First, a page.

addiction and the brain

“It’s About Brains, Not Drugs.” New Study Finds That the Expectation of Alcohol Leads to Greater Dopamine Release in People with a Family History of Alcoholism.

A study led by researchers at Columbia and Yale University and published in Biological Psychiatry in May 2018 adds to the large and growing body of research that supports the view that substance use disorders are brain diseases with powerful effects on thinking and behavior, and that there are genetic variations that affect the development and progression of these disorders

MEDSCAPE: Cannabis Harms Brain, Imaging Shows

“Our study provides definitive evidence that in heavy cannabis users, there is a detectable deficit of striatal dopamine release using an amphetamine challenge,” said Dr Weinstein. “Within the striatum, the subdivisions seem to have a different pattern, in contrast to reports of other substance abuse. And our exploratory analysis suggests that the deficits we are seeing in dopamine release in the striatum have a functional significance — that lower dopamine release is associated with lower working memory and learning performance.”

HuffPost: Is The Teen Brain More Vulnerable To Addiction?

In this interview, Dr. Daniel Siegel seeks to correct the traditional view of adolescence as a period of immaturity that is driven by raging hormones. He believes that the impulsivity of adolescence is more accurately explained by the fact that this time in life is a period of brain remodeling that includes profound changes in the dopamine system.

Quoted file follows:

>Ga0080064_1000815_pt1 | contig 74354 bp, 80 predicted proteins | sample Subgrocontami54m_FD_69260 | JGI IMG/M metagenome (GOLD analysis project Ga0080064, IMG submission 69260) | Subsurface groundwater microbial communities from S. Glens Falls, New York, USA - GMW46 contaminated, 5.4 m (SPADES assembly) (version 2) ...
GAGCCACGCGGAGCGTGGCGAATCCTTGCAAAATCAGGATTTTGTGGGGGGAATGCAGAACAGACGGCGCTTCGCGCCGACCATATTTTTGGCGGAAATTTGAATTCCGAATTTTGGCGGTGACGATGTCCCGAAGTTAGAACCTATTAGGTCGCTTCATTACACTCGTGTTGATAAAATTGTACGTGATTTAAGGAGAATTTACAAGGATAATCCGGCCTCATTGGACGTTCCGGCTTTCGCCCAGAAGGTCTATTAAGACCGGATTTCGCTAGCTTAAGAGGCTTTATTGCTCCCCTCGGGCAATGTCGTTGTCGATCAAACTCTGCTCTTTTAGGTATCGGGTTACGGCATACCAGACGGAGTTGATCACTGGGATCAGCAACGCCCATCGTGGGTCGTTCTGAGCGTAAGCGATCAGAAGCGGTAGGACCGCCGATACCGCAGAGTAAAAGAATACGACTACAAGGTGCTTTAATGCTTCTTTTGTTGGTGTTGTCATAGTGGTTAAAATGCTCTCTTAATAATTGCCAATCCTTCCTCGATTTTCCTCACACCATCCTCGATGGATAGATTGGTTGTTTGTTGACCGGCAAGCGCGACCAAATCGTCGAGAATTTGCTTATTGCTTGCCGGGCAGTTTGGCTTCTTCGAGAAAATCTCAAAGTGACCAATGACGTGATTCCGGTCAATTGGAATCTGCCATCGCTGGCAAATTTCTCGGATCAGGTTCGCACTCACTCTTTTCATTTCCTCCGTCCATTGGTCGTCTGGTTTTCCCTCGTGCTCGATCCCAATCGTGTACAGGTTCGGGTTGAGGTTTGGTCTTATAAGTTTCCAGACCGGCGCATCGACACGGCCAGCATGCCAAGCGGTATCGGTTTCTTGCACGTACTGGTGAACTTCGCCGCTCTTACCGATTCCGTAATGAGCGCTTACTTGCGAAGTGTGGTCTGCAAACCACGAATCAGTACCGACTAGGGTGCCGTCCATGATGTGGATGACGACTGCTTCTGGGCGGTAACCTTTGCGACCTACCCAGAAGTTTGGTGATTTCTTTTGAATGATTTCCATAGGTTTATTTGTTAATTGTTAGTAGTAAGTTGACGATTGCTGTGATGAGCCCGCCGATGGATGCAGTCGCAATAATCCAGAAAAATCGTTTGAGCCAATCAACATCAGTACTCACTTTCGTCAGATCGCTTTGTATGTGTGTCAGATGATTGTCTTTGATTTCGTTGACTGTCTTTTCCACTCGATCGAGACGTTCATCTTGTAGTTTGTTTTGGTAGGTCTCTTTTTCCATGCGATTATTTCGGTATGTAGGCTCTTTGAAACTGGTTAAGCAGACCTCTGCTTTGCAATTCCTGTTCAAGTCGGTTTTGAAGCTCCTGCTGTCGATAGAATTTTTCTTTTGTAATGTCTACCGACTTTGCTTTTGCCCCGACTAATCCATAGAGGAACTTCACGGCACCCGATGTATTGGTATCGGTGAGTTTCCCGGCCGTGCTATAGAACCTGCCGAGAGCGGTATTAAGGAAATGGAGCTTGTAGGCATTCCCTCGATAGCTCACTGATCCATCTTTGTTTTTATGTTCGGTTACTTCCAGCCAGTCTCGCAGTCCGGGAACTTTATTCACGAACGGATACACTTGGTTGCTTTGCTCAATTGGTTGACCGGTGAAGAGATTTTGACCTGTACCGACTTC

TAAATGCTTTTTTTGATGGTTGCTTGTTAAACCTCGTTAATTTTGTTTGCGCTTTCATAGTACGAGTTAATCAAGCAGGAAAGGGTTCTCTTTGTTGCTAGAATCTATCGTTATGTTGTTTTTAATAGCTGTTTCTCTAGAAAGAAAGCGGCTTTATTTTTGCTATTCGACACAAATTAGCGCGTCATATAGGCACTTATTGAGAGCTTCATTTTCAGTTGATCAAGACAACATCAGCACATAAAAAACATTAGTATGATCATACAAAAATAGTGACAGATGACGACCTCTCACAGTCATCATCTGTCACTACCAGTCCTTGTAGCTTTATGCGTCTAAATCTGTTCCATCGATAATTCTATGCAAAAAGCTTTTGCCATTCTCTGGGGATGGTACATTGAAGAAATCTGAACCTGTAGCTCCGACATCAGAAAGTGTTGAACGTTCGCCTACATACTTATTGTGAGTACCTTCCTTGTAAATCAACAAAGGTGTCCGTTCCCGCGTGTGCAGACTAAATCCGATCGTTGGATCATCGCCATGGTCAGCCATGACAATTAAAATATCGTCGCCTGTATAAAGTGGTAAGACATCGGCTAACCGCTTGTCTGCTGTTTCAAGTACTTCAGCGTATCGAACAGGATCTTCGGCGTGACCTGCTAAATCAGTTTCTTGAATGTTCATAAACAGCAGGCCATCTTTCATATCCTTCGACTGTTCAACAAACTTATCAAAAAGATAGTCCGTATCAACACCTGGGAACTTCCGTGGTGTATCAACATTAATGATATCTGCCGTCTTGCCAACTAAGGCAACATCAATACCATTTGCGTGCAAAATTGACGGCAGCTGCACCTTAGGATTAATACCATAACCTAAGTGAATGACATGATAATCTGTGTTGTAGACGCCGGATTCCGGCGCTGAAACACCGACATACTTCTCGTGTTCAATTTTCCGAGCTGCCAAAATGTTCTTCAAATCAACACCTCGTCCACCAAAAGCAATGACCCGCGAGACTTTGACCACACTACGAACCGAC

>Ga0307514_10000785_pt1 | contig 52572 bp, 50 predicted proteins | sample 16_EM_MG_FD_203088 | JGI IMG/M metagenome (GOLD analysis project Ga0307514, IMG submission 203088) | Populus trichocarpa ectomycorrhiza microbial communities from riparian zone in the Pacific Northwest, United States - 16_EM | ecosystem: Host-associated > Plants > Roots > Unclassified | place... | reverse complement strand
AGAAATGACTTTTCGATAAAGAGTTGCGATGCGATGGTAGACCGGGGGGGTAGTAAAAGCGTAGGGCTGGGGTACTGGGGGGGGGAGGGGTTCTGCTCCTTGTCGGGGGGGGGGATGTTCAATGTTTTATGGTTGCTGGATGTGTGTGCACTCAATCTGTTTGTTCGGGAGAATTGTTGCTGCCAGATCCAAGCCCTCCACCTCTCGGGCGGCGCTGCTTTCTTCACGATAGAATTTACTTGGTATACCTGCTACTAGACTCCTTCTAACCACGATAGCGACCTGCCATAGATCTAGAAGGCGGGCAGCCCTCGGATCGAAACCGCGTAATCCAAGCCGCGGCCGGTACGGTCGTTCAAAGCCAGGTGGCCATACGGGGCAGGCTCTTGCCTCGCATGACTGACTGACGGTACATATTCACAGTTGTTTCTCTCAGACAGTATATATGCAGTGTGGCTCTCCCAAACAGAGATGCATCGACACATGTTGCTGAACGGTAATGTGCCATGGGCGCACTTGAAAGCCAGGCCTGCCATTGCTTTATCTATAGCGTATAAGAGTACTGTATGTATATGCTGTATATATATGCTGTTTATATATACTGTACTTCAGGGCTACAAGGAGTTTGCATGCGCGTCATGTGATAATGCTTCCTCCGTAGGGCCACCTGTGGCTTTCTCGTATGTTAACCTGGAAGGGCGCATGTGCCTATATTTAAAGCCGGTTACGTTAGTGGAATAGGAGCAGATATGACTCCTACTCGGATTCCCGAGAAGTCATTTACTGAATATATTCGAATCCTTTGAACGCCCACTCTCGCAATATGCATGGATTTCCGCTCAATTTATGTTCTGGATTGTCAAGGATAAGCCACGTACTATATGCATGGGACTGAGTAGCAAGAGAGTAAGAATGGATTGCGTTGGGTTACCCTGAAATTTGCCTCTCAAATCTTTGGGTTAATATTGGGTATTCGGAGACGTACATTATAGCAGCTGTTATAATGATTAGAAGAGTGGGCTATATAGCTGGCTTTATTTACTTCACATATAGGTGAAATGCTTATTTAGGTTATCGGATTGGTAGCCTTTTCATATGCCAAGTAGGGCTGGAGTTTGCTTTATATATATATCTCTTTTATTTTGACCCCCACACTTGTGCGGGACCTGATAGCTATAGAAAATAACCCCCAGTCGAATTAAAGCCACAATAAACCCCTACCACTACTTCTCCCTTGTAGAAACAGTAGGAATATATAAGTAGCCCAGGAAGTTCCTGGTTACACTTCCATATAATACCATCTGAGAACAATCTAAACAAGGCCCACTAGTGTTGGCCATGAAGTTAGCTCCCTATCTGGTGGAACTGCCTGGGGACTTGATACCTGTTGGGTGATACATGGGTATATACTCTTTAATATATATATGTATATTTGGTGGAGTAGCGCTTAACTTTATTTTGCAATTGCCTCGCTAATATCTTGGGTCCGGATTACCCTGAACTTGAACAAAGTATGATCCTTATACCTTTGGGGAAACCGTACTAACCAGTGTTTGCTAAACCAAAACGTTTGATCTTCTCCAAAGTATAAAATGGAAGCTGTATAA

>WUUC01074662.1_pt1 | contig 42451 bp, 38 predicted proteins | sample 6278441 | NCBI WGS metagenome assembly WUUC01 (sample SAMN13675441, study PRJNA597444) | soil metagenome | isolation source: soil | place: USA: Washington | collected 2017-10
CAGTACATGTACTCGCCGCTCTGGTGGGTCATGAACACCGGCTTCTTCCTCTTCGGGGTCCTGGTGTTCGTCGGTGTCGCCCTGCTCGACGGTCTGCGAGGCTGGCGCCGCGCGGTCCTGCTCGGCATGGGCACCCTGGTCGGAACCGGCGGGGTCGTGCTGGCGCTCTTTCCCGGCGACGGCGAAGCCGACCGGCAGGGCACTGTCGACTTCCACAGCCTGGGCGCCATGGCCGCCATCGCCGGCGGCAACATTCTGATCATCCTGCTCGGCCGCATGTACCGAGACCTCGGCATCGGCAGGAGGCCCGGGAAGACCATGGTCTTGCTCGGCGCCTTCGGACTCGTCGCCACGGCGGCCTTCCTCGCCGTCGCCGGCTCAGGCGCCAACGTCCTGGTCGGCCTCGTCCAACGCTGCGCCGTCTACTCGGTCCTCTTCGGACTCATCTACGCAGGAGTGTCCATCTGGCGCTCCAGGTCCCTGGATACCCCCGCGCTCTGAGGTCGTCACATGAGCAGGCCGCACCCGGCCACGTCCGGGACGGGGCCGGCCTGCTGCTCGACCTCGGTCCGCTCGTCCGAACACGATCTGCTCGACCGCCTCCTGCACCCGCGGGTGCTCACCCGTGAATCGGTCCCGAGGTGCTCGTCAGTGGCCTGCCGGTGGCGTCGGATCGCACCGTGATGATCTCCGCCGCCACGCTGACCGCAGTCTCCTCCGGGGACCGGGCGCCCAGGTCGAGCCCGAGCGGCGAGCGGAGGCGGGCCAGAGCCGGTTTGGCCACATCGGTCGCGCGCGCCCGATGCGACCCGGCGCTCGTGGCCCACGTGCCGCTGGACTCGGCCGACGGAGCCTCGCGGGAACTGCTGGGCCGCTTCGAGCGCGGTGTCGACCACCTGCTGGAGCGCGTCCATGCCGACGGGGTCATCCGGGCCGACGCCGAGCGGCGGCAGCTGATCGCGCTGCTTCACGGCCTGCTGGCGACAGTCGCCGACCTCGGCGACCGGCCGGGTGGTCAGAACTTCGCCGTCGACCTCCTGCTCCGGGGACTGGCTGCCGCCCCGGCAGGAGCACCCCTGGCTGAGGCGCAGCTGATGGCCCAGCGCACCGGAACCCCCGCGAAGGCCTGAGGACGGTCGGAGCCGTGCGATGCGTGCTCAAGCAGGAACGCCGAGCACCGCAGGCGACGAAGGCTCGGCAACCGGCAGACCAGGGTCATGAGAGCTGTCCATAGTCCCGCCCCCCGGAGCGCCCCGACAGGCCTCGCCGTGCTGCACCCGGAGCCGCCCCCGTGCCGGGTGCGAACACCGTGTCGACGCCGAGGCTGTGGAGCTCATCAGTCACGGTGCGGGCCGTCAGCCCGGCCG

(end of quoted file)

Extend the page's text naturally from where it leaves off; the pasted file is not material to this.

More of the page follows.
Sex, Drugs and Rejection-Sensitivity: How a Co-Existing Disorder Can Complicate Recovery from Addiction

From Science Daily: “Rejected by a person you like? Just “shake it off” and move on, as music star Taylor Swift says. But while that might work for many people, it may not be so easy for those with untreated depression, a new brain study finds. The pain of social rejection lasts longer for them — and their brain cells release less of a natural pain and stress-reducing chemical called natural opioids.”

New Research Adds to Our Understanding that Alcoholism is a Brain Disease, Not a Moral Problem

The National Institute on Alcohol Abuse and Alcoholism reports that, “Researchers led by Catherine Fortier at Harvard Medical School found that chronic alcohol misuse damaged white matter in areas of the brain that are important for self-control and recovery from alcoholism. The findings appeared in the December 2014 issue of Alcoholism: Clinical & Experimental Research.

Study: ADHD Associated with Earlier Substance Use

A new study published in the journal Addictive Behaviors and reported on health.usnews.com has important implications for parents, educators and health professionals. It found that “among people who use illicit drugs ” those with attention-deficit/hyperactivity disorder (ADHD) start using them one to two years earlier in their youth than those without the disorder.” On average, subjects with ADHD began using alcohol at 13, about 1.5 years before those without the disorder.

Study: A Common Pattern of Gray-Matter Loss Across a Range of Disorders–Including Addiction

Stanford University School of Medicine has published a study in the current issue of JAMA Psychiatry (February 4) that indicates there is a common pattern of gray matter loss in key brain structures across a wide spectrum of brain disorders that clinicians and researchers tend to view as distinct problems.